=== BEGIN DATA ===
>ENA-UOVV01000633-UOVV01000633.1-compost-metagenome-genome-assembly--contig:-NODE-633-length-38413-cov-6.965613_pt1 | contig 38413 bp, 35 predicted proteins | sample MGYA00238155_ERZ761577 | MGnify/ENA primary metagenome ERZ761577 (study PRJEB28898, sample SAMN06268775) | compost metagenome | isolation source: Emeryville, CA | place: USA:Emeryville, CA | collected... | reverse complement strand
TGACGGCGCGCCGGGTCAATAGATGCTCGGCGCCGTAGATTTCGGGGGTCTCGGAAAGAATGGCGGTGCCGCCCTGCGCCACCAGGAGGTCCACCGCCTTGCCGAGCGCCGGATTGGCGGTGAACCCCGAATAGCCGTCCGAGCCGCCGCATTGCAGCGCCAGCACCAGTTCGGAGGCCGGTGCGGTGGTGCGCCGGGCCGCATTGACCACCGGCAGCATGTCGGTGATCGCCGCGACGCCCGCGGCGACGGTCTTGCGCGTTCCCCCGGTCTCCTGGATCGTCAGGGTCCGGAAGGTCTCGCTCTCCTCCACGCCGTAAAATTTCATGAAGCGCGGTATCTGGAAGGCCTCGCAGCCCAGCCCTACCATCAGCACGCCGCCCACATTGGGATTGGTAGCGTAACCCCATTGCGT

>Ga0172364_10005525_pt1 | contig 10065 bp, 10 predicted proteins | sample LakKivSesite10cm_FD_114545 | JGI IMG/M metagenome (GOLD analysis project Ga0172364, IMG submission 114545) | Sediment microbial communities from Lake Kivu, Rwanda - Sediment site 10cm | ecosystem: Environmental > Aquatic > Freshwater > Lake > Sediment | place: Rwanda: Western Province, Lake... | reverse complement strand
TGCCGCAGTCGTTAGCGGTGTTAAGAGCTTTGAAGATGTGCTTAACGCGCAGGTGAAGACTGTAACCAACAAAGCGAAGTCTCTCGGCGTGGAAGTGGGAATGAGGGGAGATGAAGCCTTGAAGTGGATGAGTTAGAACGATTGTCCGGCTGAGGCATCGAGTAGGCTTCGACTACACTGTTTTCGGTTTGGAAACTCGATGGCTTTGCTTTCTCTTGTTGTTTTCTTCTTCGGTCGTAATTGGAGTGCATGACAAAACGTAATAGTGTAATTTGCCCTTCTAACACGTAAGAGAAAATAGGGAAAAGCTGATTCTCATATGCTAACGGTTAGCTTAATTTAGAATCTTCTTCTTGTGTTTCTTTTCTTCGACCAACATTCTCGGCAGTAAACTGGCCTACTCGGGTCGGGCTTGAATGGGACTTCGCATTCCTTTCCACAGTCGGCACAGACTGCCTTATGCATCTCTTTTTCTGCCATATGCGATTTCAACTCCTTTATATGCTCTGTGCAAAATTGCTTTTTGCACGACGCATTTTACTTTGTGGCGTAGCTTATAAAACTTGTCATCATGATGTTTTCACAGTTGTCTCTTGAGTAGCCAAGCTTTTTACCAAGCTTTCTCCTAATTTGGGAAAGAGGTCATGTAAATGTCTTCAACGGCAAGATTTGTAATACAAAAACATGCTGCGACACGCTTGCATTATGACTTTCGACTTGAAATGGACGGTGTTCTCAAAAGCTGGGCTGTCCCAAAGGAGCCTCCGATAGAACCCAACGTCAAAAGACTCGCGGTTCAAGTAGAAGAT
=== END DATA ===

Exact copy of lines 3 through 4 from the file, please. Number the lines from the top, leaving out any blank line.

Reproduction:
>Ga0172364_10005525_pt1 | contig 10065 bp, 10 predicted proteins | sample LakKivSesite10cm_FD_114545 | JGI IMG/M metagenome (GOLD analysis project Ga0172364, IMG submission 114545) | Sediment microbial communities from Lake Kivu, Rwanda - Sediment site 10cm | ecosystem: Environmental > Aquatic > Freshwater > Lake > Sediment | place: Rwanda: Western Province, Lake... | reverse complement strand
TGCCGCAGTCGTTAGCGGTGTTAAGAGCTTTGAAGATGTGCTTAACGCGCAGGTGAAGACTGTAACCAACAAAGCGAAGTCTCTCGGCGTGGAAGTGGGAATGAGGGGAGATGAAGCCTTGAAGTGGATGAGTTAGAACGATTGTCCGGCTGAGGCATCGAGTAGGCTTCGACTACACTGTTTTCGGTTTGGAAACTCGATGGCTTTGCTTTCTCTTGTTGTTTTCTTCTTCGGTCGTAATTGGAGTGCATGACAAAACGTAATAGTGTAATTTGCCCTTCTAACACGTAAGAGAAAATAGGGAAAAGCTGATTCTCATATGCTAACGGTTAGCTTAATTTAGAATCTTCTTCTTGTGTTTCTTTTCTTCGACCAACATTCTCGGCAGTAAACTGGCCTACTCGGGTCGGGCTTGAATGGGACTTCGCATTCCTTTCCACAGTCGGCACAGACTGCCTTATGCATCTCTTTTTCTGCCATATGCGATTTCAACTCCTTTATATGCTCTGTGCAAAATTGCTTTTTGCACGACGCATTTTACTTTGTGGCGTAGCTTATAAAACTTGTCATCATGATGTTTTCACAGTTGTCTCTTGAGTAGCCAAGCTTTTTACCAAGCTTTCTCCTAATTTGGGAAAGAGGTCATGTAAATGTCTTCAACGGCAAGATTTGTAATACAAAAACATGCTGCGACACGCTTGCATTATGACTTTCGACTTGAAATGGACGGTGTTCTCAAAAGCTGGGCTGTCCCAAAGGAGCCTCCGATAGAACCCAACGTCAAAAGACTCGCGGTTCAAGTAGAAGAT